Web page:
Consumers are the lifeblood of organizations. Without people buying products or services, business can’t survive. Without a committed and engaged workforce, the business can struggle to deliver to its customers. Yet, consumers and job candidates are often treated very differently by organizations.
As customers, we often feel well looked after. A great example of this was after making my first order with a large online retailer, I received a personalized video from the CEO. He thanked me for being a customer, and briefly explained what the business was trying to achieve. I was impressed. It made me feel important. But, most importantly they backed up their words with action and outstanding customer service. So, with examples like this, we feel the organization values us and our business.
Yet, do candidates feel the same?
Broadly speaking, the various threads on social media, articles published, and general conversation indicates that candidates are not getting the same warm and fuzzy feeling! Personally, I can testify that on a scale of one to 10, the experiences I had over a five-month job hunt period averaged around a four. Maybe five -- if I was feeling generous!
The labor market in the U.S. is tight. In fact, at 4.1%, statistically, we are at what is considered to be almost full employment.*. The labor situation has been tightening for quite some time and predictions of skills shortages have been aired frequently over the past several months. They mostly exist in healthcare, technology, education, manufacturing and finance.**
Yet, a lot of organizations don’t seem to be adapting to the market forces. It’s hard to say why. Could it be lack of understanding of impact on their workforce? Are they under resourcing the talent attraction function? Or, have organizations become too reliant on processes that are driven by internal efficiency, rather than candidate engagement? (<--Click to tweet!)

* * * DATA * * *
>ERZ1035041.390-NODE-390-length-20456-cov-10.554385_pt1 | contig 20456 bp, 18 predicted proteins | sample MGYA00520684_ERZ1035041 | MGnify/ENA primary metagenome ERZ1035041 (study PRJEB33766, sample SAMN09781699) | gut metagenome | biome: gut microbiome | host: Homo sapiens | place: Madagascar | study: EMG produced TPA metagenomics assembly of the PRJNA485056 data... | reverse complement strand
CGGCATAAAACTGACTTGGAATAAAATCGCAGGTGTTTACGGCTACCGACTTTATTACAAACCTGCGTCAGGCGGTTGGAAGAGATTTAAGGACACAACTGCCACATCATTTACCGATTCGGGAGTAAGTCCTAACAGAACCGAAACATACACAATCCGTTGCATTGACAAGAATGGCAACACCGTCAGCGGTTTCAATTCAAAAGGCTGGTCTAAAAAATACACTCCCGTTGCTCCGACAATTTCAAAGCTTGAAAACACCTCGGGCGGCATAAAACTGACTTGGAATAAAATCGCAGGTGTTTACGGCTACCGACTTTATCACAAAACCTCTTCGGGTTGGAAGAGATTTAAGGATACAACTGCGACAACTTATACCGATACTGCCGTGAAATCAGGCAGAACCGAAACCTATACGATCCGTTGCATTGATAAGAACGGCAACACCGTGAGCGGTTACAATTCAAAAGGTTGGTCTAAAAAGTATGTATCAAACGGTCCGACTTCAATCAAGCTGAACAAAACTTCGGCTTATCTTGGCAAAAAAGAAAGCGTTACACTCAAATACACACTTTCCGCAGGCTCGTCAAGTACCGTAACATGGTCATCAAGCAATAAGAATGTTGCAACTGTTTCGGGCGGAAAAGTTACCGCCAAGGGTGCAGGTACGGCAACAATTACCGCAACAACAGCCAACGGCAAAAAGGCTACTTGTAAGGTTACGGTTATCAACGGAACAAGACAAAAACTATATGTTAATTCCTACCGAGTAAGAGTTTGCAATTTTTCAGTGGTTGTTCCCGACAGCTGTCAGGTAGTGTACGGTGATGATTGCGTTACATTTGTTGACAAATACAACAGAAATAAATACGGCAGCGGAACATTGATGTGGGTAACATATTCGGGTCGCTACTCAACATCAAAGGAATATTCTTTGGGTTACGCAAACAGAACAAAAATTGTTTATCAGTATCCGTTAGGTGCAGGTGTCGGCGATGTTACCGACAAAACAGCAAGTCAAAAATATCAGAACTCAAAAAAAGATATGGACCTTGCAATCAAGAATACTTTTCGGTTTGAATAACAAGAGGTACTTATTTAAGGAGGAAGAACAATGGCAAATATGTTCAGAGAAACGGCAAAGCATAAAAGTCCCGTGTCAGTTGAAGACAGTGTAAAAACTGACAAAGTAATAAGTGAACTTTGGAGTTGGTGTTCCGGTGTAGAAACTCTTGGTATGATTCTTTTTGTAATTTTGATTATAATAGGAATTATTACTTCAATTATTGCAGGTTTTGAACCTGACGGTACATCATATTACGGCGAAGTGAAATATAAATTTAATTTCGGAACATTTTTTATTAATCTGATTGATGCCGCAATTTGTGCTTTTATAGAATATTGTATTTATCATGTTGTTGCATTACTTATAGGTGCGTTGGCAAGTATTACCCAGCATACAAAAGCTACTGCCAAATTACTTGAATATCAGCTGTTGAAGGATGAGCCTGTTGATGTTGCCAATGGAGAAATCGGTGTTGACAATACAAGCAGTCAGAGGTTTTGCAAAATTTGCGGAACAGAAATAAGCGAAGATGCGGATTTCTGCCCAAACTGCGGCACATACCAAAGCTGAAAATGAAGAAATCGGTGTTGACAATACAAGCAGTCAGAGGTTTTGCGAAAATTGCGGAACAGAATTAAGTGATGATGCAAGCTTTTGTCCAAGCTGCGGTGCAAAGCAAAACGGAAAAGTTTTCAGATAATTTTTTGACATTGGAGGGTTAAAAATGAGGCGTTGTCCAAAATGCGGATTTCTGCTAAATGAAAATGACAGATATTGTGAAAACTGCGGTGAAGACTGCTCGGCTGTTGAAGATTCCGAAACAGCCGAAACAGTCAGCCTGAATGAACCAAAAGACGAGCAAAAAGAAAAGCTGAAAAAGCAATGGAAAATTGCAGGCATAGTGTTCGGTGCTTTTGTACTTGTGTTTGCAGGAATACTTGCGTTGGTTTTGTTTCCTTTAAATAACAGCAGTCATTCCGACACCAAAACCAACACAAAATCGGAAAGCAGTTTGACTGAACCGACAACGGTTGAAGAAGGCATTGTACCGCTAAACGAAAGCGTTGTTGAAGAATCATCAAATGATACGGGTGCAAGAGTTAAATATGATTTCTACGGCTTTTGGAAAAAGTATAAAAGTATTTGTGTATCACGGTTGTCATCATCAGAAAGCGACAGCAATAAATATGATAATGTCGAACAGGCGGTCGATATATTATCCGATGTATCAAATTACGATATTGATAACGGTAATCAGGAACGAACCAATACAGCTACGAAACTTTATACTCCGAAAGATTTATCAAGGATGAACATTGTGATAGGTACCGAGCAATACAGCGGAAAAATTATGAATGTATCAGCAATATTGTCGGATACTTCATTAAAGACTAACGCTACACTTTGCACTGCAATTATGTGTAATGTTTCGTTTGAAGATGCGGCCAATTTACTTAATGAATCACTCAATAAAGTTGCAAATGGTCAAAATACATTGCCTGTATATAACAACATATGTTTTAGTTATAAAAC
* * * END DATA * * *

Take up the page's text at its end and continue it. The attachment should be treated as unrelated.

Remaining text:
The answer could very well be a combination of all of the above!
It is vital to remember that candidates are potential customers, and that a bad recruitment experience can affect a purchasing decision at some point later. Also, if a company has invested heavily in developing an employer brand, all the good work can unravel quickly with frequent bad experiences. (<--Click to tweet!)
Whilst word of mouth has always been a strong form of person-to-person communication, social media has become a platform for instantaneous commentary – both good and bad. The viral effect can be impossible to manage, so by putting guardrails in the recruitment process to ensure effective and courteous communication with candidates, there can be strong, positive effects.
It’s a well-worn cliché, but always treat others how you would want to be treated. With courtesy and respect, and making them feel they were important to you.
What if the candidate is being declined? Then, even though you may be delivering bad news, the candidate will walk away from the process thinking, ‘I’d like to work at that organization one day.’ According to the Talent Board’s annual North American Candidate Experience Awards, in 2017, 74% of candidates who have a great overall experience throughout a company’s recruitment process are more likely to apply again, refer others, and buy products and/or services.
If you can achieve that, then it’s been a great outcome for you, the candidate, and the authenticity of your employer brand.
*Sources: The Economist, January 2017 and CNBC, June 2017
**Source: Mind the Gap report, July 2017